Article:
Bert Harris Property Rights Bills
CS/SB 1776 significantly amended
CS/HB 519 up on Thursday

Urge House Committee to OPPOSE
CS/HB 519!

On Thursday, February 6, at 12:00 p.m., the House Judiciary Committee will consider CS/HB 519 ( J. Grant ) .  

Tuesday, CS/SB 1766 ( Lee ) was significantly amended and unanimously passed the Senate Judiciary Committee .

This FLC-supported amendment completely removed the concept of applying Bert Harris settlements to all similarly situated residential properties. In addition, the bill, as amended, makes no changes to the current attorney fee provision, nor does it allow the recovery of business damages.

Please thank Senator Tom Lee and Senator David Simmons for their efforts amending the bill to address multiple concerns raised by FLC.

Thank you to all those who contacted members of the committee. CS/SB 1766 will next go to the Senate Community Affairs Committee . It should be noted that the House companion bill CS/HB 519 continues to have all of the provisions opposed by FLC.
This bill significantly amends the Bert J. Harris Private Property Rights Act and substantially handicaps local government's ability to resolve these claims.

  • The bill requires any settlement reached on a Harris claim that involves the issuance of a variance or exception to a regulation on a residential property be automatically applied by the government entity to all similarly situated residential properties that are subject to the same rules or regulations. Similarly situated is not defined in the bill. In essence, the bill will make an exception to a rule, the new rule. Variances are not handed out carte blanche by government entities.
  • The bill fails to take into account notice provisions, hearings, or even impacts on neighboring property owners when giving an across the board variance. Therefore, the legislation will have a severe chilling effect on the settlement of Harris claims.
  • The bill is a thinly veiled attack to cities and counties who have been dealing with Harris claims due to the enactment of vacation rental ordinances. However, the bill has a far reaching impacts on land use regulations, environmental regulations and code enforcement regulations.
  • The bill limits the time frame for government entities to respond to Harris claims from 150 days to 90 days, and increases the likelihood of paying the property owners attorney fees.
  • Under current law, a jury can award damages from a Harris claim based on the loss of property value and cannot consider any business damages relative to an activity, or use the government has restricted or prohibited. The bill would now allow for the compensation of business damages in addition to the loss of property.

Click here to view the Issue Background .
CS/HB 519 Talking Points:

  • Protect property owners. Some lawmakers want blanket entitlements that don’t consider every person’s property rights. If private property rights are changed for one property owner, they would change for everyone. The law wouldn’t consider the size or density of property, historical listings or other strict zoning standards. There could be unintended consequences. Those special interests seeking private gain? This gives them a back door.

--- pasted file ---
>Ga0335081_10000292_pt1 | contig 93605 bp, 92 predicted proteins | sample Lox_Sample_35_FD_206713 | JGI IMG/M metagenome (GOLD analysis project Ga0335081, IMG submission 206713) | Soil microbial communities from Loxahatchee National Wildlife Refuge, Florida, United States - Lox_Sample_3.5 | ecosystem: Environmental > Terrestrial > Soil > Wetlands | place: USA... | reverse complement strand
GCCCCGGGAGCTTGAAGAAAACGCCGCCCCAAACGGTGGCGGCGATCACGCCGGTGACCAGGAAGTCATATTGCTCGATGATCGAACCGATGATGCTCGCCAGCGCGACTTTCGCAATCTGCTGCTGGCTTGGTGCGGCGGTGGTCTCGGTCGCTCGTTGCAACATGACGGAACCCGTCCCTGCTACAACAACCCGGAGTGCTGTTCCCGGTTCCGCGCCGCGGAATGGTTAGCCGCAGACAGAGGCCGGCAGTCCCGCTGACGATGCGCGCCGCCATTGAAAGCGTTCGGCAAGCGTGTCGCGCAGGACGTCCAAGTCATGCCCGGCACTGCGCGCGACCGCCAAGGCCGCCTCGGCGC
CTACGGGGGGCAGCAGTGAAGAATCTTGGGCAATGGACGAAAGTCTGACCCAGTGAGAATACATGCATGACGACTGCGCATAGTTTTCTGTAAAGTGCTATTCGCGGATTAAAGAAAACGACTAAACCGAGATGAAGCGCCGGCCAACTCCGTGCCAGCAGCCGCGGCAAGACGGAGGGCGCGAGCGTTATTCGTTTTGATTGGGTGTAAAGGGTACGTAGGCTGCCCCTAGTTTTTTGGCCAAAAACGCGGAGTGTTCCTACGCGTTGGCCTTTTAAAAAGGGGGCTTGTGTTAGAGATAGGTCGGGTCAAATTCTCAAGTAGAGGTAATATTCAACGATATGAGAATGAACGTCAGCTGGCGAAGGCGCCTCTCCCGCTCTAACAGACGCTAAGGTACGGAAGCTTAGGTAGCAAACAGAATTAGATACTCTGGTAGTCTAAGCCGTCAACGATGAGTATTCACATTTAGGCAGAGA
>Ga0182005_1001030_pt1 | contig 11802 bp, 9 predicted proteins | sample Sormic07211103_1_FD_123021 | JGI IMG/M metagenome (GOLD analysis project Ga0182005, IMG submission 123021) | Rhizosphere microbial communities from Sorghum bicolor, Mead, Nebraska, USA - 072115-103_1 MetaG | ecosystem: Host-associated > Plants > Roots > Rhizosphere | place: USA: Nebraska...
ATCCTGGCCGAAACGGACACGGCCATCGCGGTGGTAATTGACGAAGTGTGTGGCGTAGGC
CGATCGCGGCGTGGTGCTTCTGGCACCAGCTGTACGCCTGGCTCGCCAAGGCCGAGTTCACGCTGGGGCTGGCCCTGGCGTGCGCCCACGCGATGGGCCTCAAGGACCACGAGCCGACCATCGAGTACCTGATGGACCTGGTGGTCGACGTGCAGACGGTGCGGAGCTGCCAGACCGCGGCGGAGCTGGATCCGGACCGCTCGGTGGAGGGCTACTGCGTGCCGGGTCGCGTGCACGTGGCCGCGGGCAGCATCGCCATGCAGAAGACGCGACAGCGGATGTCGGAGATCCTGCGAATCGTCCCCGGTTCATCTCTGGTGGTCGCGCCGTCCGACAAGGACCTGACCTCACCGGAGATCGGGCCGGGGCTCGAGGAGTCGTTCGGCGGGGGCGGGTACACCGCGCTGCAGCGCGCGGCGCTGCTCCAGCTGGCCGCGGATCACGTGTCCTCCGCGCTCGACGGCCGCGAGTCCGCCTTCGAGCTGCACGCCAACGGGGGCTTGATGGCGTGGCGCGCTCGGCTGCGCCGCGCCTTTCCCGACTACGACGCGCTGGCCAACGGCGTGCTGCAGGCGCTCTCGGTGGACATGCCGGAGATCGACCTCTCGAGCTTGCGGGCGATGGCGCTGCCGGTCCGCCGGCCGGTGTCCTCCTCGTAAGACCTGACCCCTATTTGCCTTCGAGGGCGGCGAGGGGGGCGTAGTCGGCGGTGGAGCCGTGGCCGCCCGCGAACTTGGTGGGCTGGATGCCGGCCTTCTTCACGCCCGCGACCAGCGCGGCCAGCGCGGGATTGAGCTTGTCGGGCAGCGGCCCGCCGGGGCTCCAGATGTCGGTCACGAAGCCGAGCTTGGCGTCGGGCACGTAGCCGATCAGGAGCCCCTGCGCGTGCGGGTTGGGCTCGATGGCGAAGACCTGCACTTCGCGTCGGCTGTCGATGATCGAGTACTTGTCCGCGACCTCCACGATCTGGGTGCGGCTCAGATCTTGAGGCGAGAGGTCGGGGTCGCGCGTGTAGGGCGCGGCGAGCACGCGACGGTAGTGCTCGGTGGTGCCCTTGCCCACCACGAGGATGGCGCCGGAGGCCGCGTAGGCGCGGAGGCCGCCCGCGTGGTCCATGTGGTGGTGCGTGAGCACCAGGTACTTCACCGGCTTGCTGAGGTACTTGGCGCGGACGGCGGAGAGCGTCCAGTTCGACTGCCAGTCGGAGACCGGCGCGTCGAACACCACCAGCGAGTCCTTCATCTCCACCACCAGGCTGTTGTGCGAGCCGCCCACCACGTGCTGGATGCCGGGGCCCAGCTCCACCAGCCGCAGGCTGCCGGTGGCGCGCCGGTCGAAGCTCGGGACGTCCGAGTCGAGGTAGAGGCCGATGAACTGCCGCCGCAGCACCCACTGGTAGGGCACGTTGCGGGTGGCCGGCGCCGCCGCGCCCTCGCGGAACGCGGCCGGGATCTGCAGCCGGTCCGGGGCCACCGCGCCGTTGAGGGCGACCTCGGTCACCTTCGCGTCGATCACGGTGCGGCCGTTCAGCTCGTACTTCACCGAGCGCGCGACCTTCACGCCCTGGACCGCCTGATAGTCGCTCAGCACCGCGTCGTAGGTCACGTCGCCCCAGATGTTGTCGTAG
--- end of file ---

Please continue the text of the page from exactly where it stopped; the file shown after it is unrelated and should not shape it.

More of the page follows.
• Avoid excessive lawsuits. This would lead to a lawyer’s dream because it would be easier to sue than reach a resolution with cities and counties. The Bert Harris Act was never intended to be a class-action lawsuit offering massive rewards for those who aren’t willing to settle.
  • Taxpayers would pay the price. Cities could expect to get stuck dealing with lawsuits, and residents could expect higher taxes to cover litigation costs. Legislators should prioritize community needs.
  • More changes to the Bert Harris Act are unnecessary. Legal procedures already protect the rights of property owners who might be unintentionally harmed by a variance.

The Bert J. Harris Jr. Act of 1995 gives landowners a way to seek compensation when a local government takes action that impacts the use/potential use of their property. The act is detailed and fair. It allows local governments to negotiate with property owners who are filing a claim and calls on courts to consider the unique conditions of each claim. Many Bert Harris claims are negotiated locally without going to trial. This approach saves taxpayer dollars and proves that the current system is working.

For more information, contact David Cruz at 850.701.3676 or .
Please contact members of the House Judiciary Committee and urge them to OPPOSE
CS/HB 519!
Paul Renner (R-24), Chair
850. 717.5024

Bob Rommel (R-106), Vice Chair
850. 717.5106

Ben Diamond (D-68), Minority Ranking Member
850. 717.5068

Ramon Alexander (D-8)
850. 717.5008

Mike Beltran (R-57)
850. 717.5057

Robert Charles ''Chuck'' Brannan III (R-10)
850. 717.5010

Fentrice Driskell (D-63)
850. 717.5063

Juan Fernandez-Barquin (R-119)
850. 717.5119

Heather Fitzenhagen (R-78)
850. 717.5078
Joe Geller (D-100)
850. 717.5100

Michael ''Mike'' Gottlieb (D-98)
850. 717.5098

James ''J.W.'' Grant (R-64)
850. 717.5064

Tommy Gregory (R-73)
850. 717.5073

Mike Hill (R-1)
850. 717.5001

Sam Killebrew (R-41)
850. 717.5041

Chip LaMarca (R-93)
850. 717.5093
Amy Mercado (D-48)
850. 717.5048

Tyler I. Sirois (R-51)
850. 717.5051

Click here to download a spreadsheet with committee contact information. You can also use the League’s Contact Your Legislators advocacy tool to email your legislators.
Watch Live on The Florida Channel
To watch this committee hearing, please go to , click on Live Streams and look for the House Judiciary Committee Thursday at 12:00 p.m.

Keep FLC informed – Let us know what communications you have with your legislators on this issue. Email Allison Payne
Thank you for your advocacy efforts!